a line current value storage section configured to store recent line current values corresponding in number to a vertical resolution of the display panel;
a panel current value computation section configured to sum the recent line current values to obtain a panel current value consumed by the display panel; and
a power consumption computation section configured to multiply the panel current value by a value of a power supply voltage of the display panel to obtain power consumption of the display panel on a horizontal line cycle.
3. An image processing apparatus, comprising:
a line current calculation section configured to calculate line current values consumed by each of a plurality of horizontal lines in a display panel based on image signals outputted to a self-luminous display apparatus that contains the display panel that has self-luminous elements and pixel circuits therefore arranged in a matrix, wherein the image signals are written in accordance with a line-sequential scanning system and are each retained in a corresponding one of the pixel circuits until a next writing time; and
a power consumption calculation section configured to calculate, on a horizontal line cycle, power consumed by the display panel based on recent line current values corresponding in number to a vertical resolution of the display panel.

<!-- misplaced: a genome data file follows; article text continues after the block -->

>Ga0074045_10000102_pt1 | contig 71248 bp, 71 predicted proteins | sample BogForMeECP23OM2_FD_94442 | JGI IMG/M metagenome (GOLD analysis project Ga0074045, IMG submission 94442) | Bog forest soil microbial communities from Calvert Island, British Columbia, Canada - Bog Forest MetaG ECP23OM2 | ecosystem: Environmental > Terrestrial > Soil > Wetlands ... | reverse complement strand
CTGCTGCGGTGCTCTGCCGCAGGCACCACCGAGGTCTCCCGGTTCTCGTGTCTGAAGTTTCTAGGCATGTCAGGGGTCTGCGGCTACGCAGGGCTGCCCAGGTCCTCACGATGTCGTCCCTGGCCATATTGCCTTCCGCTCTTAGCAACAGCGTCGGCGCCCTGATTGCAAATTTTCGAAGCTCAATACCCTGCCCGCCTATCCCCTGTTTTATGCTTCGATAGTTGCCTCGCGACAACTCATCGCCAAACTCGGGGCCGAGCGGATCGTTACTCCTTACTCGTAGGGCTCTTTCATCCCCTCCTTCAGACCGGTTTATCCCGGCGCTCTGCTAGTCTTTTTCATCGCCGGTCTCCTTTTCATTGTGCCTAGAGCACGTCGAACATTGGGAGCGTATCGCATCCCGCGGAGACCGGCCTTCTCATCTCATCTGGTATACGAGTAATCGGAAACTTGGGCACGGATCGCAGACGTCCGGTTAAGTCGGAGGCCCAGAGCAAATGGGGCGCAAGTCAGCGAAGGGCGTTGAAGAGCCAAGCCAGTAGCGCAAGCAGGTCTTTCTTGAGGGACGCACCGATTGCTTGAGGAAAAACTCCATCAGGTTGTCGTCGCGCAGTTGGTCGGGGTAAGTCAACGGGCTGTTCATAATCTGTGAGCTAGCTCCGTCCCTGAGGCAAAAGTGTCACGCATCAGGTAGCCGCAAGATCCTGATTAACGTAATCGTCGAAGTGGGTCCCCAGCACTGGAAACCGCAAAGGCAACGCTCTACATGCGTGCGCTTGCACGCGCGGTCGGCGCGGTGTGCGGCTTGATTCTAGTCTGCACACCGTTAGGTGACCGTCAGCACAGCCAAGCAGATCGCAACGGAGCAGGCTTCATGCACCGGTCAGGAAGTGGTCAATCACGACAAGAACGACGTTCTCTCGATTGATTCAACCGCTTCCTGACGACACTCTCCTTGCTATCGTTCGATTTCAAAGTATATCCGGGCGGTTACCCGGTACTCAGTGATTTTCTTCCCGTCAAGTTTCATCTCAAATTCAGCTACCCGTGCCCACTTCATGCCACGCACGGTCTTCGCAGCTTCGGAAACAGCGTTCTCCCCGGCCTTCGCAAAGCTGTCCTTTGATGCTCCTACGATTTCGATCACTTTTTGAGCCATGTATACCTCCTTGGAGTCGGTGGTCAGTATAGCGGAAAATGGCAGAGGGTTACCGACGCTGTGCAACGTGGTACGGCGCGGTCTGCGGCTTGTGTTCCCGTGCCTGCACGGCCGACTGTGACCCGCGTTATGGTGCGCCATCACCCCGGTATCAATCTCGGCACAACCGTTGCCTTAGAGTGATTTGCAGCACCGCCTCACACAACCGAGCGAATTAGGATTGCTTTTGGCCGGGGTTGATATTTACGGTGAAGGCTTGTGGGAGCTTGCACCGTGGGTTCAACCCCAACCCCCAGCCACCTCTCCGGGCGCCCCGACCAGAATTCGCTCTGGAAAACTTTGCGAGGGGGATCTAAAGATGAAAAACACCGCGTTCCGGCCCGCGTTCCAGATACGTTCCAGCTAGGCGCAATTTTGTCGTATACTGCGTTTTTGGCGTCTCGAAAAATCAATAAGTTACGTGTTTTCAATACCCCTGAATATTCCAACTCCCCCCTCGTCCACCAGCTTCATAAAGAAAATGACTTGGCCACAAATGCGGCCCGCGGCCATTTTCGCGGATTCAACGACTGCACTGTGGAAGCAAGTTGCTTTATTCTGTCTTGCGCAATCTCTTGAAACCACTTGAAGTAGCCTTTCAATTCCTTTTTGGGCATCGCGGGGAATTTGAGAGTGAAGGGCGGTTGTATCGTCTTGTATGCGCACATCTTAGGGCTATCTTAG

4. An image processing apparatus, comprising:
a line current calculation section configured to calculate, based on an image signal, line current values respectively consumed by each of a plurality of horizontal lines in a display panel;
a power consumption calculation section configured to calculate, on a horizontal line cycle, power consumed by the display panel based on recent line current values corresponding in number to a vertical resolution of the display panel; and
a power consumption control section configured to control, on the horizontal line cycle, peak brightness of a display screen so that the consumed power calculated on the horizontal line cycle satisfies allowable power consumption.
5. The image processing apparatus according to claim 4, wherein said power consumption control section regulates a duty pulse width for controlling an illumination period within a horizontal scan period.